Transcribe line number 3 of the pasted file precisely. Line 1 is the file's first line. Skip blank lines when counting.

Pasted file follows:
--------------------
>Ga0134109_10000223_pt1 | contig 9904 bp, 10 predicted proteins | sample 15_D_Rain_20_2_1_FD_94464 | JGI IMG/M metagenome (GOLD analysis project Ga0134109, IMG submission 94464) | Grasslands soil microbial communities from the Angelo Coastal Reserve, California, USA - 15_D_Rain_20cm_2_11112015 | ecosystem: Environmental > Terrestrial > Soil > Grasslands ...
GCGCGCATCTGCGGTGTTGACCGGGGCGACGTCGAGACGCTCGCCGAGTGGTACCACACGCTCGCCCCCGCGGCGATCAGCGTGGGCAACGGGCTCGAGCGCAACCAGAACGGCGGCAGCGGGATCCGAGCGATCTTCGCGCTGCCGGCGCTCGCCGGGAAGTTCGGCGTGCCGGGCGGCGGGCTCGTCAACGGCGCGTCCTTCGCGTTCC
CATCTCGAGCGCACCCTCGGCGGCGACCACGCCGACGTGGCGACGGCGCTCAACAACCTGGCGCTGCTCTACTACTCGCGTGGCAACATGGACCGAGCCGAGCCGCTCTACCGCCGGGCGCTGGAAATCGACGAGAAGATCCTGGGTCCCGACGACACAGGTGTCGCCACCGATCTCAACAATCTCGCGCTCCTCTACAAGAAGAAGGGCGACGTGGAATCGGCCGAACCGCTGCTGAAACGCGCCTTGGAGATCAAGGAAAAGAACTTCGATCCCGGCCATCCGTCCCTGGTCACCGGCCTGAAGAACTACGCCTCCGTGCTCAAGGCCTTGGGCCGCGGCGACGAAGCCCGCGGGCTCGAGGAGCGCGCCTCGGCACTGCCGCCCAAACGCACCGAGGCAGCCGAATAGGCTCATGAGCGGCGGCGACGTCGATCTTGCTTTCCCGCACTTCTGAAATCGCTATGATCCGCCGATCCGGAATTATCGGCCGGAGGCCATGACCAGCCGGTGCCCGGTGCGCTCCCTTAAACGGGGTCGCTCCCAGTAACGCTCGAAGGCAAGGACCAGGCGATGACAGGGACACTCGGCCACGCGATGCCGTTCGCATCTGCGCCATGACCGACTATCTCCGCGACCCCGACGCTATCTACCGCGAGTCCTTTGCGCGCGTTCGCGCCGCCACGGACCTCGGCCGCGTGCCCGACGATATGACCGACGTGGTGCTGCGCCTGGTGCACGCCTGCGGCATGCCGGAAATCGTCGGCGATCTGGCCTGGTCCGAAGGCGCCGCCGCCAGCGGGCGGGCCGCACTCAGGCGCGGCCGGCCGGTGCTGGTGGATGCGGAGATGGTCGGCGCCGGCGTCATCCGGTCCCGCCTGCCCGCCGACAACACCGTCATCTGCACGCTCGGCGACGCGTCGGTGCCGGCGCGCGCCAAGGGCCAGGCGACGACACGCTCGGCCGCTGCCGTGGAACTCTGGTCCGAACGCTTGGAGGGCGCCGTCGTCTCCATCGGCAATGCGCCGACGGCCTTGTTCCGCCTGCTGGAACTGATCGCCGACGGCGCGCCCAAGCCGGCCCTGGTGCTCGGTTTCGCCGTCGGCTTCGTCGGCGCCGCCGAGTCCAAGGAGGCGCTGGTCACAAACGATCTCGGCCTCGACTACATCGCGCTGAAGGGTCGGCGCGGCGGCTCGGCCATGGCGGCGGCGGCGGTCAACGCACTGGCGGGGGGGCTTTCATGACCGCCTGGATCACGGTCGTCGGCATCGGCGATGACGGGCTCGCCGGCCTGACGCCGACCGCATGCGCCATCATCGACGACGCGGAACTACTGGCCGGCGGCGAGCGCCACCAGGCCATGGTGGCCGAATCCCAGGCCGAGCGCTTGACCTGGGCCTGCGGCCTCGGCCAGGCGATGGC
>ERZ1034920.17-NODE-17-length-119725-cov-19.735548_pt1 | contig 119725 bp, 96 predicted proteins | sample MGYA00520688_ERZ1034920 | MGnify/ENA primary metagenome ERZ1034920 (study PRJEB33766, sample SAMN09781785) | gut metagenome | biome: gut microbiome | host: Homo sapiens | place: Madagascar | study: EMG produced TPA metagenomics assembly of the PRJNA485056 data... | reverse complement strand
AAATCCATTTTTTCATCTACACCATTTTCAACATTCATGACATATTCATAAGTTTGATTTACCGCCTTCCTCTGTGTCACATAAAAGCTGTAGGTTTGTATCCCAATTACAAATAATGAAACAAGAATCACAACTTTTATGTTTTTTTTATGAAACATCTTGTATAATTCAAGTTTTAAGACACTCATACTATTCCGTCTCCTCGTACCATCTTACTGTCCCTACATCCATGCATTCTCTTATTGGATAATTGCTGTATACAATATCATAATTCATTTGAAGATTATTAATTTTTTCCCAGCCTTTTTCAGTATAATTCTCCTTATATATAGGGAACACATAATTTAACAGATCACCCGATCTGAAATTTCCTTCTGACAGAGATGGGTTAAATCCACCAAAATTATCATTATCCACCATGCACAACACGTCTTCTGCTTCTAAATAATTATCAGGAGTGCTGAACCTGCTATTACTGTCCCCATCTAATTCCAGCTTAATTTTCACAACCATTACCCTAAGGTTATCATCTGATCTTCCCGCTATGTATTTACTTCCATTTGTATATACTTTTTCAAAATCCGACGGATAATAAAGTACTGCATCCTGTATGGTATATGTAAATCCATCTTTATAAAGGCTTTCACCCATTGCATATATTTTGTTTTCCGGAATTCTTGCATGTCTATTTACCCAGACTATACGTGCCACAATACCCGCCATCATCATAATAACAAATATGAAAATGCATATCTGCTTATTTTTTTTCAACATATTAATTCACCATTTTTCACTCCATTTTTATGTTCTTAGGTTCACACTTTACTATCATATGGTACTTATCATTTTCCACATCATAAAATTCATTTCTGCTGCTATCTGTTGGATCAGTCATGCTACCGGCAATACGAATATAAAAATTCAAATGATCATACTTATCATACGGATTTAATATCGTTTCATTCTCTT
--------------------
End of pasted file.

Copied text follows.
CATCTCGAGCGCACCCTCGGCGGCGACCACGCCGACGTGGCGACGGCGCTCAACAACCTGGCGCTGCTCTACTACTCGCGTGGCAACATGGACCGAGCCGAGCCGCTCTACCGCCGGGCGCTGGAAATCGACGAGAAGATCCTGGGTCCCGACGACACAGGTGTCGCCACCGATCTCAACAATCTCGCGCTCCTCTACAAGAAGAAGGGCGACGTGGAATCGGCCGAACCGCTGCTGAAACGCGCCTTGGAGATCAAGGAAAAGAACTTCGATCCCGGCCATCCGTCCCTGGTCACCGGCCTGAAGAACTACGCCTCCGTGCTCAAGGCCTTGGGCCGCGGCGACGAAGCCCGCGGGCTCGAGGAGCGCGCCTCGGCACTGCCGCCCAAACGCACCGAGGCAGCCGAATAGGCTCATGAGCGGCGGCGACGTCGATCTTGCTTTCCCGCACTTCTGAAATCGCTATGATCCGCCGATCCGGAATTATCGGCCGGAGGCCATGACCAGCCGGTGCCCGGTGCGCTCCCTTAAACGGGGTCGCTCCCAGTAACGCTCGAAGGCAAGGACCAGGCGATGACAGGGACACTCGGCCACGCGATGCCGTTCGCATCTGCGCCATGACCGACTATCTCCGCGACCCCGACGCTATCTACCGCGAGTCCTTTGCGCGCGTTCGCGCCGCCACGGACCTCGGCCGCGTGCCCGACGATATGACCGACGTGGTGCTGCGCCTGGTGCACGCCTGCGGCATGCCGGAAATCGTCGGCGATCTGGCCTGGTCCGAAGGCGCCGCCGCCAGCGGGCGGGCCGCACTCAGGCGCGGCCGGCCGGTGCTGGTGGATGCGGAGATGGTCGGCGCCGGCGTCATCCGGTCCCGCCTGCCCGCCGACAACACCGTCATCTGCACGCTCGGCGACGCGTCGGTGCCGGCGCGCGCCAAGGGCCAGGCGACGACACGCTCGGCCGCTGCCGTGGAACTCTGGTCCGAACGCTTGGAGGGCGCCGTCGTCTCCATCGGCAATGCGCCGACGGCCTTGTTCCGCCTGCTGGAACTGATCGCCGACGGCGCGCCCAAGCCGGCCCTGGTGCTCGGTTTCGCCGTCGGCTTCGTCGGCGCCGCCGAGTCCAAGGAGGCGCTGGTCACAAACGATCTCGGCCTCGACTACATCGCGCTGAAGGGTCGGCGCGGCGGCTCGGCCATGGCGGCGGCGGCGGTCAACGCACTGGCGGGGGGGCTTTCATGACCGCCTGGATCACGGTCGTCGGCATCGGCGATGACGGGCTCGCCGGCCTGACGCCGACCGCATGCGCCATCATCGACGACGCGGAACTACTGGCCGGCGGCGAGCGCCACCAGGCCATGGTGGCCGAATCCCAGGCCGAGCGCTTGACCTGGGCCTGCGGCCTCGGCCAGGCGATGGC